Hey guys, I received the first email from my MOOC teacher and I feel very excited. As I said I know nothing about design and illustration but I’m all about learning right now. The first MOOC I took with the University of Pennsylvania through Coursera was great and helped me to get a part time job.
    There are over 200 FREE courses at Coursera about pretty much everything I’ve read in the forum, just check them out. I know there are other sites from MIT or Harvard, just search for MOOC’s on Google and you’ll find the right tool for your learning a fascinating new skill quest.
    Good luck and tons of discipline for everyone!!

Reply #984 on: May 06, 2013, 07:16 AM

    Beginning of may and even if it is hard to believe for myself, I got a job doing infographics as a political scientist. I forgot about this forum but it just hit me and I had to tell you! Tomorrow I’m starting my new job as information designer of scientific information for the government of my country. Da fuck? My fascinating new skill in 2013 is giving me something I’ve craved as far as I can remember, a cool and well paid job, and I’m not YET ridiculously good at making infographics. They just checked my CV and my little portfolio and decided to hire me.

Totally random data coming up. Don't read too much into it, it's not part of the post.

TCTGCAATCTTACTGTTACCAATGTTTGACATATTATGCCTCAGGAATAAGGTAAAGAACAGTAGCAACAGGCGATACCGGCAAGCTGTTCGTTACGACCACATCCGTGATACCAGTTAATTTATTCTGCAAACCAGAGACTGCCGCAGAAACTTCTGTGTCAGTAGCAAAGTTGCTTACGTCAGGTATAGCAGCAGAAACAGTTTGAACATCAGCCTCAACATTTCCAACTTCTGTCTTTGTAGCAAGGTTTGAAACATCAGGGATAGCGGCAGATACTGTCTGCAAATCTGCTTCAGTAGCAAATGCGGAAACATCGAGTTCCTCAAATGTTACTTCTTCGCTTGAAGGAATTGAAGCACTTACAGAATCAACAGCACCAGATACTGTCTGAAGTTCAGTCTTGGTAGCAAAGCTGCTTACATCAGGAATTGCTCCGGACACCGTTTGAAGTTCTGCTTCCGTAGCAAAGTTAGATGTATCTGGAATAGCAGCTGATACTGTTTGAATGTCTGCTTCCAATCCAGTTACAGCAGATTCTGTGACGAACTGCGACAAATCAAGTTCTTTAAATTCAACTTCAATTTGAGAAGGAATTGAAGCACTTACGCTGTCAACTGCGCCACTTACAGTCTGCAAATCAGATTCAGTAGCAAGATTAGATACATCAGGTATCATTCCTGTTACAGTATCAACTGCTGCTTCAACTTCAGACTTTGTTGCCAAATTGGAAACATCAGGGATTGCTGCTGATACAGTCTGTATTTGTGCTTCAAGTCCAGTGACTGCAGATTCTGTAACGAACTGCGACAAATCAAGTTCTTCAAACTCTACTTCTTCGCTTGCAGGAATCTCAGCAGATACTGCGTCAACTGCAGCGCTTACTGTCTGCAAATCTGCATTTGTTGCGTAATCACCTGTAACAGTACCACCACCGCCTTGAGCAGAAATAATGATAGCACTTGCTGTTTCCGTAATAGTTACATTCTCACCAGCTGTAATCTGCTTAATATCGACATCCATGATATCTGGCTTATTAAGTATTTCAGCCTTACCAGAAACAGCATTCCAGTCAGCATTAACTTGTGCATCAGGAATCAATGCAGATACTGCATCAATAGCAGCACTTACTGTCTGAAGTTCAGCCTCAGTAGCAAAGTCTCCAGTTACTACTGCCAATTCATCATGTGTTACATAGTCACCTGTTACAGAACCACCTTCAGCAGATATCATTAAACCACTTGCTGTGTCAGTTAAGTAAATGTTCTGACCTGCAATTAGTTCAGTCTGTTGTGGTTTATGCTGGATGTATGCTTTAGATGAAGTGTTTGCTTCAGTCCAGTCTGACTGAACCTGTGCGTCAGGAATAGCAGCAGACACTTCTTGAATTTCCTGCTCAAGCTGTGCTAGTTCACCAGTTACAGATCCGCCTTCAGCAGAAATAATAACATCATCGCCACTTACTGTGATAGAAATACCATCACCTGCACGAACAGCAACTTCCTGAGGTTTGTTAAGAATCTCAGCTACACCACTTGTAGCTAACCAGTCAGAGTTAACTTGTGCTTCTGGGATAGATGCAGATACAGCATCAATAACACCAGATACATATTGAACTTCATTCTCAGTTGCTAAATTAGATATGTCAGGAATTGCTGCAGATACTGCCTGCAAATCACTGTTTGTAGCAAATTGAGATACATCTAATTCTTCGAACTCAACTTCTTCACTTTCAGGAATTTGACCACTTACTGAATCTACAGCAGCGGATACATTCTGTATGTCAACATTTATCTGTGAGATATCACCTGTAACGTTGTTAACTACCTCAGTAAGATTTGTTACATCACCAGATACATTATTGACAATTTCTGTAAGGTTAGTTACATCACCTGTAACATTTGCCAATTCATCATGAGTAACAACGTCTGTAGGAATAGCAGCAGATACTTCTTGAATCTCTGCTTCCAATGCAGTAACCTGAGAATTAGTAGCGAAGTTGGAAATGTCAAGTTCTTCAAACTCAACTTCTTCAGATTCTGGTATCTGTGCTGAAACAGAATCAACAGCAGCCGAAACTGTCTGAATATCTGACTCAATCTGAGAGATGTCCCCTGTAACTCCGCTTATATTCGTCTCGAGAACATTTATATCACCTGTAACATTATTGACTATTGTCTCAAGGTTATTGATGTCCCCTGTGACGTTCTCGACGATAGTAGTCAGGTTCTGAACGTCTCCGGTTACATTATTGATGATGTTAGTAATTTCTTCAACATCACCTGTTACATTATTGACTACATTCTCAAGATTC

Guys, I’m trying to describe what it means for me and what it means for us all. It actually works, LOL I feel like presenting an infomertial but what can I say? My life changed in 4 months just by deciding to learn a new skill to put together what I already know.
    Don’t give up. If you turned down the project it’s time to come back. If it’s not giving you results yet, don’t let it go, it will serve you well sooner or later!!

Did you get that? She started learning a new skill on January 12th, and had a dream job by the beginning of May, using that skill.

If it’s beginning to sound like “luck” and “hard work” are equivalent, you’ve got the idea. Random events happen to everyone. Those who make the best of what they’re given are often seen by others as “lucky,” but what’s really happening is a lot of behind-the-scenes work that those who believe in luck simply don’t want to see.

If you’re one of those who continues to believe that luck is a matter of the right genetics and the right numbers and the right socks, I can’t help you, and neither can anyone else. And I can pretty much guarantee that you’ll continue being unlucky.

But if you embrace the fact that you make your own luck by preparing for and making the most of those random events that happen to all of us, I can pretty much guarantee that 2014 will be your luckiest year yet!

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About Ruth Cooke

Ruth Cooke B.A, M.Div., MPS is a writer, public speaker, and itinerant preacher whose areas of expertise and interest include poverty issues and solutions, parenting exceptional children, sexual orientation, and the place of religious institutions in society. If you would like Ruth to come preach, speak or lead a class or group, please contact her via email.